Vitrenko was the business partner and virtual alter ego of ex-CEO Kobolyev for two decades. Vitrenko served under Kobolyev as the executive director of Naftogaz for six years until differences over reform priorities led to an argument between the two long-time friends. In addition, Vitrenko played a leading role in restructuring and reforming the company, diversifying Ukrainian gas supplies to ensure that no more Russian gas is imported, and managing the complex arbitration process between Naftogaz and Gazprom leading to an award of USD 3 billion to Naftogaz.

Despite this exemplary record, the snooping of Kobolyev’s allies (though not publicly by Kobolyev, who limited his remarks to defending his own record) took various dishonest forms. Criticism ranged from allegations that Vitrenko was indebted to powerful and corrupt oligarchs (although many of their supporters in parliament actually blocked his recent appointment as first deputy prime minister); on its inability, inability and unwillingness to continue Ukraine’s struggle to stop Russia’s Nord Stream 2 pipeline; on his deliberate dismantling of an excellent Naftogaz management team, many of whom decided to leave the company along with Kobolyev.

The stream of negative advertising against Kobolyev, and then with even greater anger Vitrenko, hurt Ukraine and Naftogaz, a company considered by many to be the flagship of the country’s reform agenda. In this way the politics of personal destruction turned into the politics of institutional destruction.

Amid the flood of negative news surrounding Naftogaz, it is time for Ukraine’s western partners and the media to take a sober look at what actually happened.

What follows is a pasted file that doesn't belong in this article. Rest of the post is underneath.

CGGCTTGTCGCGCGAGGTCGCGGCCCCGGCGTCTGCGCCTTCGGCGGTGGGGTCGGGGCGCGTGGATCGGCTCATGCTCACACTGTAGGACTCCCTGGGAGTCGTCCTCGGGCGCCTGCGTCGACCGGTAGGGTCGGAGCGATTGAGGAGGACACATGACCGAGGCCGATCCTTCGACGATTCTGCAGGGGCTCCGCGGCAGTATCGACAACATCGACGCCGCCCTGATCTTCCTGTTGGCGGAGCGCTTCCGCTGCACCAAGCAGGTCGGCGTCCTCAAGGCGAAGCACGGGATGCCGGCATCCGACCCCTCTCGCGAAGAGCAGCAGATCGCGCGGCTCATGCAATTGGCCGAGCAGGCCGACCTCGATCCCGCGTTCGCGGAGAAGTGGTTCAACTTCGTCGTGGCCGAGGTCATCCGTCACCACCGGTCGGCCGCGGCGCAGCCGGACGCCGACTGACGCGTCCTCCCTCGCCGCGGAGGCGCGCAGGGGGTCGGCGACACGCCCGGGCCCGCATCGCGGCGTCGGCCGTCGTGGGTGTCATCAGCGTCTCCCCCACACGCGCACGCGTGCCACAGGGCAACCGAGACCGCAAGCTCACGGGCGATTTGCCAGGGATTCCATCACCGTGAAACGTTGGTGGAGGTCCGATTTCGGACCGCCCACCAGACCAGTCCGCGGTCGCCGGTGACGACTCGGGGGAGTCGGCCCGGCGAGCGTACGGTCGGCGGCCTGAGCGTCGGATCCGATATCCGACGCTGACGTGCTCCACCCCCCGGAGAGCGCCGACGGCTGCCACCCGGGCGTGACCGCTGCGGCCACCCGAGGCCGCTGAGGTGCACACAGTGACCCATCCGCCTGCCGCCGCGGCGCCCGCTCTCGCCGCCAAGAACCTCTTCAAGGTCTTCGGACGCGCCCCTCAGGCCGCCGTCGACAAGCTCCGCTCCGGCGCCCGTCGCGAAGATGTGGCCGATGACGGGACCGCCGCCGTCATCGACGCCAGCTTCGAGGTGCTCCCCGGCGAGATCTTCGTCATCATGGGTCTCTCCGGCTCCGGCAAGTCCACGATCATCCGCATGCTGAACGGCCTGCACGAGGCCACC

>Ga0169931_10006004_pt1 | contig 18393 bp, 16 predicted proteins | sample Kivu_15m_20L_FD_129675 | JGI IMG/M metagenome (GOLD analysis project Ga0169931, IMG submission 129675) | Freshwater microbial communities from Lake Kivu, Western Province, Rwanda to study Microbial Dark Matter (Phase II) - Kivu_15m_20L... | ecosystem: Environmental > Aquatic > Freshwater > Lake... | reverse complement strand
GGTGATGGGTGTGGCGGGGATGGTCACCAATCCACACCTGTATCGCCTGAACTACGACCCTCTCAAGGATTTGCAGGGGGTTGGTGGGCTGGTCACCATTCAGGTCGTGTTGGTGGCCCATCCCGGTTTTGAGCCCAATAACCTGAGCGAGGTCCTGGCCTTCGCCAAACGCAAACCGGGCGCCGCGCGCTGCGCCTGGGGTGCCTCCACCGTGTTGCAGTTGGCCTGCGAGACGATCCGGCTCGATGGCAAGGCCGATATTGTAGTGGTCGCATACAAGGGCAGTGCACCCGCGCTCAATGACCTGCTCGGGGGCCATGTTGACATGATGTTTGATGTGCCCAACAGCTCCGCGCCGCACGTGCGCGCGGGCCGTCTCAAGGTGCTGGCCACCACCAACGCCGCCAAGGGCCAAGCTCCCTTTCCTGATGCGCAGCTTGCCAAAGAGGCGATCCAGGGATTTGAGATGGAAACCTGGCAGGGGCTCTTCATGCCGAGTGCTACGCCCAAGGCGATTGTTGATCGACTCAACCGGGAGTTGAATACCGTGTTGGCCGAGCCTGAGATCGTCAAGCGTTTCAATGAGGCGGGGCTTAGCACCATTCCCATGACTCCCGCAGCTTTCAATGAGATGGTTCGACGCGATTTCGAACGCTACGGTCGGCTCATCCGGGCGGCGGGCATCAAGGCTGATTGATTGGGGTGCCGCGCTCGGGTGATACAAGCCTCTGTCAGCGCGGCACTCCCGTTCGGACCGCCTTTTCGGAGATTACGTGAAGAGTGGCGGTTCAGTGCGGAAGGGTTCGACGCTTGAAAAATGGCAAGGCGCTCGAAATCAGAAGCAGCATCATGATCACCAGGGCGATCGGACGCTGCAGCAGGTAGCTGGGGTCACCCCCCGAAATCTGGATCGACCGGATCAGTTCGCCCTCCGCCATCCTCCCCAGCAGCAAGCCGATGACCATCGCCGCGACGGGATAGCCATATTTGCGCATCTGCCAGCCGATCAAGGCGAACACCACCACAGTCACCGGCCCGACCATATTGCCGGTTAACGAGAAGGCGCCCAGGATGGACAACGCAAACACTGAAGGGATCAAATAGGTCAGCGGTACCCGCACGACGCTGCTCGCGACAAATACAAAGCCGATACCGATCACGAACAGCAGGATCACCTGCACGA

Western governments rightly expressed concern about the way the dismissal was handled and how Naftogaz’s board of directors was bypassed. While the Ukrainian government acted quickly and stepped on some sensitive toes, it had legitimate reasons and a shareholder’s right to seek a change at the top.

Furthermore, the purpose of a board of directors is not only to be an independent observer, but also to ensure that management is functioning as effectively as possible in generating revenues and profits, a responsibility that is very much at odds with last year’s performance. In that regard, the board seems to have dropped the ball.

Amid the rhetorical turmoil and urge, it is important for everyone to understand that in appointing Yuri Vitrenko, the Ukrainian government is a strong manager, a reformer with a record of integrity and independence, a negotiator with proven skills, and a senior executive with a track record the effective fight against the economic and energy wars of Russia against Ukraine.

Looking ahead, Vitrenko deserves support and cooperation as he wants to build on the achievements of his predecessor while addressing some areas where reform and performance have lagged at Naftogaz.

Adrian Karatnycky is a Senior Fellow at the Atlantic Council.

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The Naftogaz drama sheds light on Ukraine's policy of personal destruction

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The views expressed on UkraineAlert are solely those of the authors and do not necessarily reflect the views of the Atlantic Council, its associates, or its supporters.